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/ Case studies / English

Cameroon: Challenges in Kumbo community to improve water supply management (#364)

The Kumbo water supply system has always had contested ownership claims. After decades of protest, action was taken and management was transferred to Kumbo Urban Council, resulting in the establishment of an inclusive and participatory community water governance structure. From this, the lesson can be learnt that the command and control paradigm can provoke social and political instability. The case also demonstrates how community based platforms can enhance community mobilisation and participatory governance.

/ Case studies / English

Kenya: Community management in Lake Victoria Drainage Basin (#51)

The Lake Basin Development Authority was set up to manage the entire catchment area of all rivers draining into Lake Victoria. However, its performance was not to the expectation. A further, action was taken to decentralise management and priority was given to achieve access to basic water requirements for the poor, as well as quality of water and improving availability of water for livestock and irrigation. The key lesson learnt is the importance of a participatory approach.

/ Policy briefs / English

Social Equity: The Need for an Integrated Approach

Social equity, economic efficiency, and environmental sustainability constitute the three pillars of Integrated Water Resources Management. This policy brief provides an analytical framework that policy-makers can use to understand the relationship between water management and social equity – including causes, dynamics, consequences, and possible solutions. Policy briefs provide policy makers with information on water resources management. They are written by the GWP Technical Committee, a group of internationally recognised professionals in integrated water resources management.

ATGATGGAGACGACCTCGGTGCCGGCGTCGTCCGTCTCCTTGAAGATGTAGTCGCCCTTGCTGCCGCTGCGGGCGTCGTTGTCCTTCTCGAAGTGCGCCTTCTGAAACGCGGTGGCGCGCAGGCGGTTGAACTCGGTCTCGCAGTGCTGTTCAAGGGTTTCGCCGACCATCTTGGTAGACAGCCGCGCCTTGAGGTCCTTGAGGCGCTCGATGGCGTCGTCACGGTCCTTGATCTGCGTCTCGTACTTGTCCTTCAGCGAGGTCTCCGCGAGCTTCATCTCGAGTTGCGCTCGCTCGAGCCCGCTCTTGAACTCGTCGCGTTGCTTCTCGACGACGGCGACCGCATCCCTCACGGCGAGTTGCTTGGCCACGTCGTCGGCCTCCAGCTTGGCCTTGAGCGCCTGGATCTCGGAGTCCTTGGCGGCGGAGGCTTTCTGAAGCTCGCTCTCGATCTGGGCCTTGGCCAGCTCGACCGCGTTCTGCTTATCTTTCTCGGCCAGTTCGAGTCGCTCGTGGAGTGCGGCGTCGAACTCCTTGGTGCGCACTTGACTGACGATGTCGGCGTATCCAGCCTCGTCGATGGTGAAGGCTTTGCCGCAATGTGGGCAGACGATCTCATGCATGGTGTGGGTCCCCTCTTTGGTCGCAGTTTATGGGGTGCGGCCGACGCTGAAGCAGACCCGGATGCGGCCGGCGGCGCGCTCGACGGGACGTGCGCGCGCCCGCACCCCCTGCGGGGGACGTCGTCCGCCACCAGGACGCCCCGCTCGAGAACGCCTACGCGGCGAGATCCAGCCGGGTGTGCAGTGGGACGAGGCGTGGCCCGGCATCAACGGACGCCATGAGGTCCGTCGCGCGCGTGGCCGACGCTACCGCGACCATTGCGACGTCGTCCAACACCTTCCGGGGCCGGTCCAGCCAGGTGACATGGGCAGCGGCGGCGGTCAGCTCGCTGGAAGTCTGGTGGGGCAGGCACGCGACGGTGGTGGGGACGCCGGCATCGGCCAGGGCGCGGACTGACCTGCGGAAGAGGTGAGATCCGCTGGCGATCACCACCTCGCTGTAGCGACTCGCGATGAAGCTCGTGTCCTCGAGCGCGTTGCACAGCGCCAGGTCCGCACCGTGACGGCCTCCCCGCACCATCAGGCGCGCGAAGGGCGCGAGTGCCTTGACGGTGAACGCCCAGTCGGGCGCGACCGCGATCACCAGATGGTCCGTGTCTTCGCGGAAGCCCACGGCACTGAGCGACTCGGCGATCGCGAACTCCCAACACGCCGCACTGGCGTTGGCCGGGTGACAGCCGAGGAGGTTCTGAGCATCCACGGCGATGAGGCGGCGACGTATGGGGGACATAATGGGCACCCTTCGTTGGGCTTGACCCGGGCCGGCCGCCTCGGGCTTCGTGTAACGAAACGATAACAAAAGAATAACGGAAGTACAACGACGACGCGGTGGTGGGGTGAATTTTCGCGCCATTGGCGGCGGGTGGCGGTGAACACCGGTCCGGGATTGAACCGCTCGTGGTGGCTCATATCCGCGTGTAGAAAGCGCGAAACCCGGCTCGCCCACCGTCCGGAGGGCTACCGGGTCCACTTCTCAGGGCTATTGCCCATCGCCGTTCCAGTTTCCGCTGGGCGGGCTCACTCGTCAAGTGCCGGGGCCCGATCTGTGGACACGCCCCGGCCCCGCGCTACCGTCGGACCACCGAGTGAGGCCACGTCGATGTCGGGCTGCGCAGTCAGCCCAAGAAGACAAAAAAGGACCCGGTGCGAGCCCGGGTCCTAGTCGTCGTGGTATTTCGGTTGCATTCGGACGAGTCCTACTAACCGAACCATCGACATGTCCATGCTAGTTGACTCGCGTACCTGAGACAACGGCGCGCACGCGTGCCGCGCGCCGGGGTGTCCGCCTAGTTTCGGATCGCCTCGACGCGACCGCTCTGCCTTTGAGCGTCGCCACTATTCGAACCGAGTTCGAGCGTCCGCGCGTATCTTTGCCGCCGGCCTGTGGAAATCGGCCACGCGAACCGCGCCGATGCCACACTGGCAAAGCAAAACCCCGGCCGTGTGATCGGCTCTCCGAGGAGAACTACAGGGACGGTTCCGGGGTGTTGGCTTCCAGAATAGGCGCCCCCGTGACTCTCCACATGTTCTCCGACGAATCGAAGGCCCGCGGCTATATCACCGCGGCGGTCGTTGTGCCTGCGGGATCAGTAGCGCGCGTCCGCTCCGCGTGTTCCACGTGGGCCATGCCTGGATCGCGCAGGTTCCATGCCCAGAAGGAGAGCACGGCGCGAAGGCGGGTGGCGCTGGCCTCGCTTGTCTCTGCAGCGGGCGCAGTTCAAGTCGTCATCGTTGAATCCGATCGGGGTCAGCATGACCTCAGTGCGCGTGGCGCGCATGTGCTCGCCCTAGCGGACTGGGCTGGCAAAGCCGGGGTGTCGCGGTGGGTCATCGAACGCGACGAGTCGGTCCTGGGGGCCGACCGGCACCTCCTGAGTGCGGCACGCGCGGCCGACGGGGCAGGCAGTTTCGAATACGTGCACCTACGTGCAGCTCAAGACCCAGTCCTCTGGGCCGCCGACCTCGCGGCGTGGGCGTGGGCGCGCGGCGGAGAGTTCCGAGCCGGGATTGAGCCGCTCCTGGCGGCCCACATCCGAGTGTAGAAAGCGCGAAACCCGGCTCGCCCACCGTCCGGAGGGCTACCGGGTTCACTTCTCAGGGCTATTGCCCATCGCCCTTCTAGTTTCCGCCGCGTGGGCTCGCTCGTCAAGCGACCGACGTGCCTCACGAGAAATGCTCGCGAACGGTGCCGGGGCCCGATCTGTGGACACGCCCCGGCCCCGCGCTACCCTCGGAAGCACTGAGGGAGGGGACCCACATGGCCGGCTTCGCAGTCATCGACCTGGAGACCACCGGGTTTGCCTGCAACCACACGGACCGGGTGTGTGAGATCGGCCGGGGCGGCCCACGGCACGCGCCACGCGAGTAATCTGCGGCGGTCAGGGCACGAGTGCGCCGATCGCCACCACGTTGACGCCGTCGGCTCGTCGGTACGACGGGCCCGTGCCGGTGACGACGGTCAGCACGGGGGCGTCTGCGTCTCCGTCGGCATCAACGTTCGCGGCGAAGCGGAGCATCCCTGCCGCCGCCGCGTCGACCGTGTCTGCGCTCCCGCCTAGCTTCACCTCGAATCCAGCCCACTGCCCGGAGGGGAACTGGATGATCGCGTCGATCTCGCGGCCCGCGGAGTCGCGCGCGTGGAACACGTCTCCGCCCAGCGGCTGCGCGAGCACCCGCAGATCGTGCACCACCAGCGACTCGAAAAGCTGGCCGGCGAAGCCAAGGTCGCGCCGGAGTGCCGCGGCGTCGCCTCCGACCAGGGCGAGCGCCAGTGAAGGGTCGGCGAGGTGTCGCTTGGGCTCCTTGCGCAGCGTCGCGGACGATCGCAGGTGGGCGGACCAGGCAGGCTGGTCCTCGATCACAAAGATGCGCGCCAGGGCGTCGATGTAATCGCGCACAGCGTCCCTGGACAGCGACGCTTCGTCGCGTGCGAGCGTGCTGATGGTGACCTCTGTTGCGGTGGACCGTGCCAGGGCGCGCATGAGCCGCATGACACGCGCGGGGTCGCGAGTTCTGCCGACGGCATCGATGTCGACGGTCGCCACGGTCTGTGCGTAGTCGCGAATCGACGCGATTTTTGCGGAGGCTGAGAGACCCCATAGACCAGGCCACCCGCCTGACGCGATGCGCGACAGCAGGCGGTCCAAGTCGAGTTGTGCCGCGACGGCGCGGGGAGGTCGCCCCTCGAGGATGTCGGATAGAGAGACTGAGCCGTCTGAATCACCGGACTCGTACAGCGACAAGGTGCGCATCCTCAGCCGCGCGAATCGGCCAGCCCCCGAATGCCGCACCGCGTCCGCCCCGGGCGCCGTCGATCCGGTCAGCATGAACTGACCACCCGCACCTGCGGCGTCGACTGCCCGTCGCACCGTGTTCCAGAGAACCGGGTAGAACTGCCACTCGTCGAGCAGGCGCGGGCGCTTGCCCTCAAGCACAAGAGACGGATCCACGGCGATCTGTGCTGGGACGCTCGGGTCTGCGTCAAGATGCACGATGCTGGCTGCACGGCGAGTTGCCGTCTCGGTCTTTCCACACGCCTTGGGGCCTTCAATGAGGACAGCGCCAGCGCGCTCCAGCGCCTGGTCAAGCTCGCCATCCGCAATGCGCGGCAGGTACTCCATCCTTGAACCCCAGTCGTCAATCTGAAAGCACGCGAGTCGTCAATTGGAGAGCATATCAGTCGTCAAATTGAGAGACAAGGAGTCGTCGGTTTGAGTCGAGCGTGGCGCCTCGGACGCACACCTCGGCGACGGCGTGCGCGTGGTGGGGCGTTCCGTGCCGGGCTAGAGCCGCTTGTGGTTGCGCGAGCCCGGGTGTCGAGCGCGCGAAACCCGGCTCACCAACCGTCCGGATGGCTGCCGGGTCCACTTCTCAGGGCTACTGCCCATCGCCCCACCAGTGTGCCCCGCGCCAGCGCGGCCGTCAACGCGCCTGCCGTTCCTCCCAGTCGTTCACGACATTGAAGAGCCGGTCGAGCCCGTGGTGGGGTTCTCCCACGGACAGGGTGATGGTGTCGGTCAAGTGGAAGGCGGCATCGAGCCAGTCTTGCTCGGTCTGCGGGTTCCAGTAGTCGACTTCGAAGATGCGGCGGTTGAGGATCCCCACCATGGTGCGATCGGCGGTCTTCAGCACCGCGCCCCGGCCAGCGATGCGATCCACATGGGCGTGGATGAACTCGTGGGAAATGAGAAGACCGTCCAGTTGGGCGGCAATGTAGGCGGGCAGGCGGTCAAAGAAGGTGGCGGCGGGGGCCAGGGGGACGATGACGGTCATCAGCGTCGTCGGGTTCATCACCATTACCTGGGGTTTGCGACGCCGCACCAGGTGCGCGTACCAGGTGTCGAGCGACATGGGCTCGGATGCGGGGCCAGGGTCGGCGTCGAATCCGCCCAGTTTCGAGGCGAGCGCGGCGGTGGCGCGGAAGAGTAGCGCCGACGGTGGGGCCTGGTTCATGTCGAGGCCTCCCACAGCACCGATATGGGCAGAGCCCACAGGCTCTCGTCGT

/ Technical background papers / English

Social Equity and Integrated Water Resources Management

Social equity is the least understood of the 3 E’s (equity, economic efficiency and environmental sustainability) of IWRM. This paper sets out an overarching framework for the analysis of equity in the context of water development and management and aims to support the equitable distribution of benefits from water resources. This is a Technical Background Paper, written by the GWP Technical Committee, a group of internationally recognised professionals in integrated water resources management.
/ Technical background papers / English

Poverty Reduction and IWRM

This paper focuses on the implications of IWRM for poverty reduction. It argues that no strategy for poverty reduction can be effective unless water policies in all their dimensions are brought within its purview, and IWRM is adopted, in order to guarantee a fair and transparent moderation of competitions over water access and use. This is a Technical Background Paper, written by the GWP Technical Committee, a group of internationally recognised professionals in integrated water resources management.
/ Technical briefs / English

Mainstreaming gender in IWRM strategies and plans: practical steps for practitioners

Women produce up to 80% of food in developing countries, yet women’s role as farmers is frequently overlooked by agricultural extensionists, including those working for irrigation agencies, and by policy makers. This brief approaches role of women in water resources development and aims to further gender-sensitive IWRM policies, strategies and plans. Technical Briefs disseminate technical knowledge about water resources management. They are written by the GWP Technical Committee, a group of internationally recognised professionals in integrated water resources management.
/ Policy briefs / English

Gender Mainstreaming: An Essential Component of Sustainable Water Management

This brief shows the evidence that involvement of women in water resources development and management can help make projects more sustainable. Integrated Water Resources Management and water efficiency strategies are an opportunity to enhance equal participation, representation, and the rights of women in the water sector. Policy briefs provide policy makers with information on water resources management. They are written by the GWP Technical Committee, a group of internationally recognised professionals in integrated water resources management.